As students at a liberal arts college, we should be familiar with what a liberal arts education is supposed to entail. Rather than admitting students who specialize in a single area of study, colleges like Oberlin seek out applicants with a broad range of knowledge and skills that span various disciplines. While this aim certainly sounds noble, it’s easy, in a time where progress is equated to making the next best cell phone or curing major diseases, to question the value of this approach. While it’s hard to argue that a broad base of knowledge won’t benefit you as a worker, it seems like the people who make the greatest impact on the world are those with a single focus they pursue wholeheartedly.
Instead of arguing the value of a liberal arts education, I think it’s easier to approach this problem as it pertains to the world outside academia. Though education may become a substantial part of a person’s life, no prestigious college can substitute for the internal development that makes someone a valuable asset to society. For this reason, the problem greater than the system of education is the uncertainty people feel in meandering across many disciplines while their peers are honing their skills in one.
Take me, for example. Last Saturday I ran my first half-marathon, did so in under 90 minutes and placed first in my age group. Happy as I was with this outcome, I should mention that I do not run competitively for Oberlin’s cross country or track teams. Similarly, I’ve played saxophone for seven years and received several scholarships auditioning at other colleges, but I’m not in the Conservatory. While I could speak highly of my skills, the reality is that my running would probably be no more than average among collegiate runners, and I doubt I would’ve even been accepted into the Conservatory.
Yet I still run and play saxophone, without any intention of stopping either. Students who are focused on one area may argue that I’m wasting my time by dabbling with things I’ll never truly excel in. To them, I would say that these things keep me sane, but I’d be lying if I said I didn’t wish I were a true virtuoso at something. This is where I think most prospective college students get trapped, and all they can think about is the straightest, most direct shot toward their future career. Even if they end up at a liberal arts college, students like this will avoid gen-ed requirements at all costs and pursue their careers like Wile E. Coyote after the Road Runner.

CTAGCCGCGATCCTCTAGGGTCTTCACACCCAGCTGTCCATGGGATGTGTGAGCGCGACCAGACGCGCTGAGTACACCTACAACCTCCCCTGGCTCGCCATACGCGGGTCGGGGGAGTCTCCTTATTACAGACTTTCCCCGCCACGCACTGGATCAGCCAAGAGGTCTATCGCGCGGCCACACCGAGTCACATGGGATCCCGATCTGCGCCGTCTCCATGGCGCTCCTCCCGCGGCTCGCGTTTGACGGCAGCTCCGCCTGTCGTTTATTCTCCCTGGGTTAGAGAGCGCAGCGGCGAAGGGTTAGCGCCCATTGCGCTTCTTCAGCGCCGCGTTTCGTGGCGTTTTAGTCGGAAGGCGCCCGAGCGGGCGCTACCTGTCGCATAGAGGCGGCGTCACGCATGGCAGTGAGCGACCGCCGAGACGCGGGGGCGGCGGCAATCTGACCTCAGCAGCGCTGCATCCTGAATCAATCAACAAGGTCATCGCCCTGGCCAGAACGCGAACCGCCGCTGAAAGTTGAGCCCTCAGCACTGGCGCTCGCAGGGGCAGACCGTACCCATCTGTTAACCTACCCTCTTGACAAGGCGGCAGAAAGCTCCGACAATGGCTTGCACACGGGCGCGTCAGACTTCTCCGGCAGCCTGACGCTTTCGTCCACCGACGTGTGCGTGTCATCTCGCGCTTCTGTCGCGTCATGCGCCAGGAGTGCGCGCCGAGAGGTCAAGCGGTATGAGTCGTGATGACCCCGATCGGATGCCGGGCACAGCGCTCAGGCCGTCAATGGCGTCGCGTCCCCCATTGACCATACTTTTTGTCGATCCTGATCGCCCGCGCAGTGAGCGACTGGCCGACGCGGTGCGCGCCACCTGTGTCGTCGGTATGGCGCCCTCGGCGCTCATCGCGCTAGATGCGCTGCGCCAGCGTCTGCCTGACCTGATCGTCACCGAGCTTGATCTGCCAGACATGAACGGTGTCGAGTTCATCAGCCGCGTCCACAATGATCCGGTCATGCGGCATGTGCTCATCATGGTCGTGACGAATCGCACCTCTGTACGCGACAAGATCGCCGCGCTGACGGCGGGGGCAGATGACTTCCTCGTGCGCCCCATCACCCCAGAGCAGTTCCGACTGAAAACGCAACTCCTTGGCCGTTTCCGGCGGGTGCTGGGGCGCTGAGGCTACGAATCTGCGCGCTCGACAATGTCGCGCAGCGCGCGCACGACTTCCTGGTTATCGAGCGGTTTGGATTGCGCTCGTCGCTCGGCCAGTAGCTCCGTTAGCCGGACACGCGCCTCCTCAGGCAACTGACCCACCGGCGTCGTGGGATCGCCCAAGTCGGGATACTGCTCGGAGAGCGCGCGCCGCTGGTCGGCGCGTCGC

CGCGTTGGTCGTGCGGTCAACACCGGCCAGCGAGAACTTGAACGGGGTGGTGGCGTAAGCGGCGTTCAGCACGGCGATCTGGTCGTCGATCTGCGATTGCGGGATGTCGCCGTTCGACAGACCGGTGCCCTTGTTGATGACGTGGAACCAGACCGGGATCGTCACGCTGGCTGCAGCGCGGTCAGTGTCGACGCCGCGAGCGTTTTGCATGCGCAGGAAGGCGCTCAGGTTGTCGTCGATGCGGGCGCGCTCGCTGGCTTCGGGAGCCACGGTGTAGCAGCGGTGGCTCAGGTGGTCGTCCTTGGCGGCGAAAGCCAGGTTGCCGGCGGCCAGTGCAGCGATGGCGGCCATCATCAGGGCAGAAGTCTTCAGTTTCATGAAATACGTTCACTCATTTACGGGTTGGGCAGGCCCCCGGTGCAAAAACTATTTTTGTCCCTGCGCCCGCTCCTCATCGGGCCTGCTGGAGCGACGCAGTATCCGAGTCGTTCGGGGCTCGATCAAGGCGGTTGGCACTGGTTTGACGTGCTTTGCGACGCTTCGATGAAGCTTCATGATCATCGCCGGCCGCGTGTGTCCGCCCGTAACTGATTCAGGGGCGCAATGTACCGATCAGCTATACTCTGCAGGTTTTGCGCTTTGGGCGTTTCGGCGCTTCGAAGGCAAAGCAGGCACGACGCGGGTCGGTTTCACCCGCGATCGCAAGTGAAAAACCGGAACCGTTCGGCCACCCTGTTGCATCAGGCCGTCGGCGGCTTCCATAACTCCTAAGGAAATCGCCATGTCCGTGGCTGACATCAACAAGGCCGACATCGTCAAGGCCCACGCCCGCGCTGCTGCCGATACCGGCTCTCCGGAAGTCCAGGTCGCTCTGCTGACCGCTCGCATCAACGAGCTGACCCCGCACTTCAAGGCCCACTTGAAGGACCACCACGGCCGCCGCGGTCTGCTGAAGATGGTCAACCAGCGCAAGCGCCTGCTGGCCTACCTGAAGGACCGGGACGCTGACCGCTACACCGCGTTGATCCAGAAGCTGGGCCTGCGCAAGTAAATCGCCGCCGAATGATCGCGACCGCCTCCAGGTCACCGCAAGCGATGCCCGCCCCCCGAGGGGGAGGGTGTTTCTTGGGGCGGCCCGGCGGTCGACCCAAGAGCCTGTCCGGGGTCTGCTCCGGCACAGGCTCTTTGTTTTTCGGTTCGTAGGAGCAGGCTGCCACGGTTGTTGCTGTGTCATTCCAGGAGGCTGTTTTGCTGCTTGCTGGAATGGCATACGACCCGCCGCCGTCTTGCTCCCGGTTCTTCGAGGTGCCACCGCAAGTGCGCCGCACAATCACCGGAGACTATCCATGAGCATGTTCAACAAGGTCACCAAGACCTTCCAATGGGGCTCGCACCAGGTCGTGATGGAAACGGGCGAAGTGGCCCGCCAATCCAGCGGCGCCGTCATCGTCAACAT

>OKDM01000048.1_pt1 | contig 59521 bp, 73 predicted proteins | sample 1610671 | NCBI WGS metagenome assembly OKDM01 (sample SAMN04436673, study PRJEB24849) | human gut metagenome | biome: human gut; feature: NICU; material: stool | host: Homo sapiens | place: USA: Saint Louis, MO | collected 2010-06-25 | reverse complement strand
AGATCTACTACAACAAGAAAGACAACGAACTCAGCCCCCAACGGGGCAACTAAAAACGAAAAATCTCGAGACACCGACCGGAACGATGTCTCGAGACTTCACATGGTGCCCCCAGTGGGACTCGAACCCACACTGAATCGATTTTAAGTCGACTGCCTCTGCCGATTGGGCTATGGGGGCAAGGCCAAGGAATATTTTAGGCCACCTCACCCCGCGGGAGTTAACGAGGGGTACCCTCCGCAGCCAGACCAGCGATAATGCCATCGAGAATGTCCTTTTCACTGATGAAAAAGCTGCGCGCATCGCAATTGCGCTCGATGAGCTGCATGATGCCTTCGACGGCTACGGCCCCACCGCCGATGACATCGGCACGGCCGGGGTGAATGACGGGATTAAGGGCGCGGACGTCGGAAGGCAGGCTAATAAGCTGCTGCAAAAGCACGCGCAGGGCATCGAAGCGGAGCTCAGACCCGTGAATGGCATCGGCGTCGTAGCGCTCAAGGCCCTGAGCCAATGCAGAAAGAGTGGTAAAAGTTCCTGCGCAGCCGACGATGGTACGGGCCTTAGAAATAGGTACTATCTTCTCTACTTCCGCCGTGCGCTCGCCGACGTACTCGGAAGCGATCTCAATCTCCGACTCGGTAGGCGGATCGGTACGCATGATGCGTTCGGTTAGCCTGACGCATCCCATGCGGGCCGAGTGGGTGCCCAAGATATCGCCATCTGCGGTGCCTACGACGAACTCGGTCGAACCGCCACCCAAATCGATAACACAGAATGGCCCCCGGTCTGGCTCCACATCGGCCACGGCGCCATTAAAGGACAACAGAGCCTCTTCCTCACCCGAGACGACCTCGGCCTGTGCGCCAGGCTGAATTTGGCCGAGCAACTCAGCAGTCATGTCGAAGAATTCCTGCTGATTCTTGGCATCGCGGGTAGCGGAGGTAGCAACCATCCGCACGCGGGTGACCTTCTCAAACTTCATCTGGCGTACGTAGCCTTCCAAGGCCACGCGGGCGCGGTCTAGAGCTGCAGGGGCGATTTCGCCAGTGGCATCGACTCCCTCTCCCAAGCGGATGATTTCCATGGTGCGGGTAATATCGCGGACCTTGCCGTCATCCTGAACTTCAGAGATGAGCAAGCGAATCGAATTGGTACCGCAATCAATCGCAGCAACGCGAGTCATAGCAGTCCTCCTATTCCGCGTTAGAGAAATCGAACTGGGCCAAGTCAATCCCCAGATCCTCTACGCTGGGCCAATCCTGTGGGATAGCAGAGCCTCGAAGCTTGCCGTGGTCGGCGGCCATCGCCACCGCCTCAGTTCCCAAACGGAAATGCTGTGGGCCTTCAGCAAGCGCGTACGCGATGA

But something is truly lost when taking this approach. People who take this stance fail to notice how broad interests can inform and deepen understanding of a primary focus by shying away from hobbies and “outside” classes. No discipline exists in a vacuum, and that’s an eternal truth that eludes many aspiring professionals. Technology and economics are all but inseparable, sustainability is frequently determined by politics, and environmental justice requires social justice. The late Wangari Maathai, founder of Kenya’s Green Belt Movement, started as an environmentalist who saw tree-planting as a way to galvanize oppressed Kenyan women, thereby combating deforestation and institutionalized misogyny all at once.
Instead of viewing multiple interests as a source of distraction, broad exploration should really be seen as providing new perspectives on issues often approached from the same angle. Entirely new ideas are getting harder to find, but there are infinite possibilities for re-examining foundational issues. I can’t always specify how my running and music will inform my creative writing and biology majors, but I’ve signed up for the Cleveland Marathon and will continue playing jazz because I can’t imagine life without these pursuits. Even if they don’t directly contribute to my career, these avocations help me appreciate the breadth and complexity of this maddening world, and I have no doubt that such appreciation is going to be a valuable tool in the future, one that narrow-minded students may never allow themselves to have.